Investment markets over the past three months have tested the mettle of hardy fund managers, let alone voluntary members of charity investment committees.
Equity markets lurched lower as European politicians failed time after time to reach an agreement. They got there in the end, at least in broad terms, although time will tell whether it is carried through. At least it allowed all of us involved in investing for charities a brief respite from the red screens and negative numbers.
But these volatile markets have left many investors shaken and questioning the inclusion of such an exposure to equity investments in charity portfolios. But what options are there for a risk-averse charity investment committee?
Cash is an obvious low-risk choice, at least as long as the institution that you choose to deposit with is stable. My advice to cash-rich charities is to check your counterparty exposure and spread the risk where practical. The European sovereign debt crisis could still spread to the banking sector. And although cash might be relatively safe, the available returns are low. In fact, charities keeping cash are guaranteeing a loss in 'real' terms, because inflation is much higher than the rates on offer. For long term investors, then, I would argue that cash is not particularly attractive. What about bonds?
Government bonds have performed very well this year. The UK is seen as a 'safe haven' and overseas investors have been happily lending their money to the government. However, the yield on 10-year government bonds now stands at 2.2 per cent, well below current inflation. Again, I'm not convinced that this is a good idea for long-term investors.
So where can a long-term investor look for inflation protection? Perhaps property, where at least yields are still attractive, although I suspect capital growth will be a little harder to find. And what of equities?
In my opinion there are two reasons for keeping the faith with equity investments for long-term investors. The first is income growth. The UK equity market is currently yielding 3.5 per cent, which, although not enormous in absolute terms, compares favourably with the paltry rates available on cash deposits and government bonds. This income is also growing, with expected dividend growth this year of more than 15 per cent and a similar double-digit growth expectation for next year. The importance of this for the charity sector should not be overlooked. Income growth enables charitable expenditure to grow, both in absolute terms and ahead of inflation. As a comparison, investing in bonds is a one-way ticket to the erosion of real capital over the long term, and although income is more certain, growth in income is impossible.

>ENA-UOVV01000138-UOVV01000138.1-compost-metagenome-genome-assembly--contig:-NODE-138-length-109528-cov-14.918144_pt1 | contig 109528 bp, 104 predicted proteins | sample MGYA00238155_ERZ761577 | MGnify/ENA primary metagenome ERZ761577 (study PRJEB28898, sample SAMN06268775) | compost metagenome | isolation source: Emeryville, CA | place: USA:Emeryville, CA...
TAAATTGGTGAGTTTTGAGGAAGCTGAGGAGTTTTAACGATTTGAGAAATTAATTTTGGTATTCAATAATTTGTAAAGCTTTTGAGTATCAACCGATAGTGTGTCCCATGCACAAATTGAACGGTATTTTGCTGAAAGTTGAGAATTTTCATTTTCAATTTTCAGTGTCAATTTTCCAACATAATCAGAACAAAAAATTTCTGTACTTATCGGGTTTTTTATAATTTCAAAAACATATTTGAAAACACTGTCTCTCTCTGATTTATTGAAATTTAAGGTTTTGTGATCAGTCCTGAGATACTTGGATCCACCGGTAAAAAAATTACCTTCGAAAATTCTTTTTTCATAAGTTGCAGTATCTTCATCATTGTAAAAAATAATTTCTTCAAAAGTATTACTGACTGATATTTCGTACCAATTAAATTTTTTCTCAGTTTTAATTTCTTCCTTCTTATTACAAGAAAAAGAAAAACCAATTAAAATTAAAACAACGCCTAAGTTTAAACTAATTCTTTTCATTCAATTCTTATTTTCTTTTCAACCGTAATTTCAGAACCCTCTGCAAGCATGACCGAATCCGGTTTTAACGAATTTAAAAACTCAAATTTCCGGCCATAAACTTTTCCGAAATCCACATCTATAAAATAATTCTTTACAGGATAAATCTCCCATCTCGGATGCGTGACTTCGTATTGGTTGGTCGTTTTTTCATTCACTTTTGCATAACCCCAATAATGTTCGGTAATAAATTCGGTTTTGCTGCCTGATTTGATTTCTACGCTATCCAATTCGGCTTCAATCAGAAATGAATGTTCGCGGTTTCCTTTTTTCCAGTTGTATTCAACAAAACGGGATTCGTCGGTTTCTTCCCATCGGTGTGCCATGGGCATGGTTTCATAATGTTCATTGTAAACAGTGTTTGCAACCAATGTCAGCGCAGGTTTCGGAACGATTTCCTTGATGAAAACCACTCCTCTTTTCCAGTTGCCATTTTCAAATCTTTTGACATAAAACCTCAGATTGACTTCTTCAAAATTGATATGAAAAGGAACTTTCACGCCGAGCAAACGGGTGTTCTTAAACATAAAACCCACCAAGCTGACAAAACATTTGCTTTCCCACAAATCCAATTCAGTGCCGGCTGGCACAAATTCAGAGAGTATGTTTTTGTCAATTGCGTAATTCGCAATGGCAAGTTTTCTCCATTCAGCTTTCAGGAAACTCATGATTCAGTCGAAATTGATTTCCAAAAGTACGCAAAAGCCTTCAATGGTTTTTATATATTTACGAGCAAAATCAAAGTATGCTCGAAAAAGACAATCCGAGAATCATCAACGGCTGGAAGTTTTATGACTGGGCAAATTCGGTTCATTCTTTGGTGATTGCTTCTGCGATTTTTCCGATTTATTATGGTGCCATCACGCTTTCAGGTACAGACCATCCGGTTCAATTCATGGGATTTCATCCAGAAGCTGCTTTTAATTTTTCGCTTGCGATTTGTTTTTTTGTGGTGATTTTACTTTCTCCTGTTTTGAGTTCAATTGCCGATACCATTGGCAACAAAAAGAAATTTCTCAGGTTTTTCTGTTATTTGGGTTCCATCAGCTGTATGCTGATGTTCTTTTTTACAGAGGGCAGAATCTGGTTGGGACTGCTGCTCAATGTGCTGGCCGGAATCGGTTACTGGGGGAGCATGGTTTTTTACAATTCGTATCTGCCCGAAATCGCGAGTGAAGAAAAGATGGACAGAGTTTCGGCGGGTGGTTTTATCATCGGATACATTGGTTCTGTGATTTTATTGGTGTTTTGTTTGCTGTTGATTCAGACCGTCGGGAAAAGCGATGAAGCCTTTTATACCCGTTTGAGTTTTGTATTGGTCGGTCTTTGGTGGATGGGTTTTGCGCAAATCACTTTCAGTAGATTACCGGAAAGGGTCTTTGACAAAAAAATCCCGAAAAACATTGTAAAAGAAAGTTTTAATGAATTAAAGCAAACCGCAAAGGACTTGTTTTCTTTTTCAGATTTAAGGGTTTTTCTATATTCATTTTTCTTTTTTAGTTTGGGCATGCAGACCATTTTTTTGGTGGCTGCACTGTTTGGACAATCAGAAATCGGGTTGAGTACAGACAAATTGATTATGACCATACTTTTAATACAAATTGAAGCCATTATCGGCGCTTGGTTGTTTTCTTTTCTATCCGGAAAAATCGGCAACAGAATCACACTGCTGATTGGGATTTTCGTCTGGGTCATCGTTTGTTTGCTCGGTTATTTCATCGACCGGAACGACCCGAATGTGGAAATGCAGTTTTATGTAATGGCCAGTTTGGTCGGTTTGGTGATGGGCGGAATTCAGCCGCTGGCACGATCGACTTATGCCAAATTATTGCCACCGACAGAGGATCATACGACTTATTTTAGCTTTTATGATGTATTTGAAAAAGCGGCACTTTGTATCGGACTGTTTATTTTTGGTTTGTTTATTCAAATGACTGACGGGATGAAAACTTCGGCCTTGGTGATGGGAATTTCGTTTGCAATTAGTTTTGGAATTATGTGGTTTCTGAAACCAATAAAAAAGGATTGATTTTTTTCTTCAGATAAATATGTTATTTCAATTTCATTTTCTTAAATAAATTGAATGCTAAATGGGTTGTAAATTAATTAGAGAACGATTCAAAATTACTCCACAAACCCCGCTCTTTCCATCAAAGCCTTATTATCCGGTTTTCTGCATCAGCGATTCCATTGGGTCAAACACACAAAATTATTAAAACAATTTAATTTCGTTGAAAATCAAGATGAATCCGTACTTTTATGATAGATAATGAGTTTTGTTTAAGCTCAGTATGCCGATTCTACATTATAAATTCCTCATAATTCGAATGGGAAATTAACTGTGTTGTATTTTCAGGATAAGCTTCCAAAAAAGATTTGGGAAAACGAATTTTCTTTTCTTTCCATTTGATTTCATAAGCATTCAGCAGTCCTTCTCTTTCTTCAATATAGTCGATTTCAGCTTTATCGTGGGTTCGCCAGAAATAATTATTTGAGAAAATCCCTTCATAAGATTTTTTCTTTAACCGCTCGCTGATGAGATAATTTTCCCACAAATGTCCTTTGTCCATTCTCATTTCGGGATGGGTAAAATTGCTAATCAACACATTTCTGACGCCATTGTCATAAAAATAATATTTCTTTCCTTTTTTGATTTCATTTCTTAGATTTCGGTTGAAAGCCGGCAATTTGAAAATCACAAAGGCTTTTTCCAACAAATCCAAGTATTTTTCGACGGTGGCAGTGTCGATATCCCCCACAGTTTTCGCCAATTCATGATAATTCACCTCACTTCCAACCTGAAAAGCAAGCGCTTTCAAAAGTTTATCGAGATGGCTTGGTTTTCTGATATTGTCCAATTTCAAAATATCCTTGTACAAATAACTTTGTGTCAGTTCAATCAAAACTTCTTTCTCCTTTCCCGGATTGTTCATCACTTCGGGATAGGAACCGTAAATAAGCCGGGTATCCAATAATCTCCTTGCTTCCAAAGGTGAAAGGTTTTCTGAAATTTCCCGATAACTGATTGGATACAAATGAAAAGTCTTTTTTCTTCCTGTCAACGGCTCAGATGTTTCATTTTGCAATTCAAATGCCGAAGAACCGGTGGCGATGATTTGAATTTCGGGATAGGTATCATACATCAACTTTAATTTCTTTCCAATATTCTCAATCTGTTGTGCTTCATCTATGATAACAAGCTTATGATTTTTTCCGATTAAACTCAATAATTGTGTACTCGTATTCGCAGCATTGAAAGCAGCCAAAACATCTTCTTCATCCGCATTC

The second is inflation protection. Most charities are inherently long-term investors. As a result, protecting their capital base against the ravages of inflation is key to the preservation of value for future beneficiaries. Long-term studies show that equities can offer inflation protection. There is, however, a cautionary message from these studies. There can be decades in which equity markets do not meet return expectations, and as such your investment committee needs to be able to stomach the volatility of equities and remain committed. There is nothing more damaging to long-term asset value than capitulation, or selling out of equities when all looks bleak. Not all equities are created equal and I would counsel an active approach to choosing which companies to invest in.
I might be brave, and I may feel foolish at times, but for long-term investors I believe that inflation is the key risk. And for that reason good quality equities and property are the assets of choice.
Kate Rogers, Client director, Schroders.